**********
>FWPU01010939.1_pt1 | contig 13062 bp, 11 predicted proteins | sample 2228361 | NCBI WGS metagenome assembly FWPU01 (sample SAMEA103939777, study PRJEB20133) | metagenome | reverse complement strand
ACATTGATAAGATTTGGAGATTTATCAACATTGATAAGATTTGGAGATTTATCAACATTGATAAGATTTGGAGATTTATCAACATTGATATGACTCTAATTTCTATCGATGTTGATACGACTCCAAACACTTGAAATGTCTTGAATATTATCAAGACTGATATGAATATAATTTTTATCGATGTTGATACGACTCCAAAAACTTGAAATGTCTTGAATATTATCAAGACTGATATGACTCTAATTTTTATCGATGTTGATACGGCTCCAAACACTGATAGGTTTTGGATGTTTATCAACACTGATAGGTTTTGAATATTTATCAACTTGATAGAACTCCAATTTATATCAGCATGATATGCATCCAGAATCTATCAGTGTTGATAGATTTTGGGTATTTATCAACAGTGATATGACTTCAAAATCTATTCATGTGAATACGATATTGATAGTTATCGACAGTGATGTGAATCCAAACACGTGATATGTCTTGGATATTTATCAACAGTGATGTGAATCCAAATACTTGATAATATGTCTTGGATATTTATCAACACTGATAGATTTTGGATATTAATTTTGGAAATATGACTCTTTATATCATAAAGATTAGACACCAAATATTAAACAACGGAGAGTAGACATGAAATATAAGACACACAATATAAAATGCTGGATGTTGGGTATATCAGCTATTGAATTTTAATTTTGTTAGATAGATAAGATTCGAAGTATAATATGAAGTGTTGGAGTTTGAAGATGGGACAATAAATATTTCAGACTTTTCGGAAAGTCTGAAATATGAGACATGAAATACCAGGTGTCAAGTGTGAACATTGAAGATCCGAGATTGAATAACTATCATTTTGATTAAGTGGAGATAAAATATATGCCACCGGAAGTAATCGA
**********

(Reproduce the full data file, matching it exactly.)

>FWPU01010939.1_pt1 | contig 13062 bp, 11 predicted proteins | sample 2228361 | NCBI WGS metagenome assembly FWPU01 (sample SAMEA103939777, study PRJEB20133) | metagenome | reverse complement strand
ACATTGATAAGATTTGGAGATTTATCAACATTGATAAGATTTGGAGATTTATCAACATTGATAAGATTTGGAGATTTATCAACATTGATATGACTCTAATTTCTATCGATGTTGATACGACTCCAAACACTTGAAATGTCTTGAATATTATCAAGACTGATATGAATATAATTTTTATCGATGTTGATACGACTCCAAAAACTTGAAATGTCTTGAATATTATCAAGACTGATATGACTCTAATTTTTATCGATGTTGATACGGCTCCAAACACTGATAGGTTTTGGATGTTTATCAACACTGATAGGTTTTGAATATTTATCAACTTGATAGAACTCCAATTTATATCAGCATGATATGCATCCAGAATCTATCAGTGTTGATAGATTTTGGGTATTTATCAACAGTGATATGACTTCAAAATCTATTCATGTGAATACGATATTGATAGTTATCGACAGTGATGTGAATCCAAACACGTGATATGTCTTGGATATTTATCAACAGTGATGTGAATCCAAATACTTGATAATATGTCTTGGATATTTATCAACACTGATAGATTTTGGATATTAATTTTGGAAATATGACTCTTTATATCATAAAGATTAGACACCAAATATTAAACAACGGAGAGTAGACATGAAATATAAGACACACAATATAAAATGCTGGATGTTGGGTATATCAGCTATTGAATTTTAATTTTGTTAGATAGATAAGATTCGAAGTATAATATGAAGTGTTGGAGTTTGAAGATGGGACAATAAATATTTCAGACTTTTCGGAAAGTCTGAAATATGAGACATGAAATACCAGGTGTCAAGTGTGAACATTGAAGATCCGAGATTGAATAACTATCATTTTGATTAAGTGGAGATAAAATATATGCCACCGGAAGTAATCGA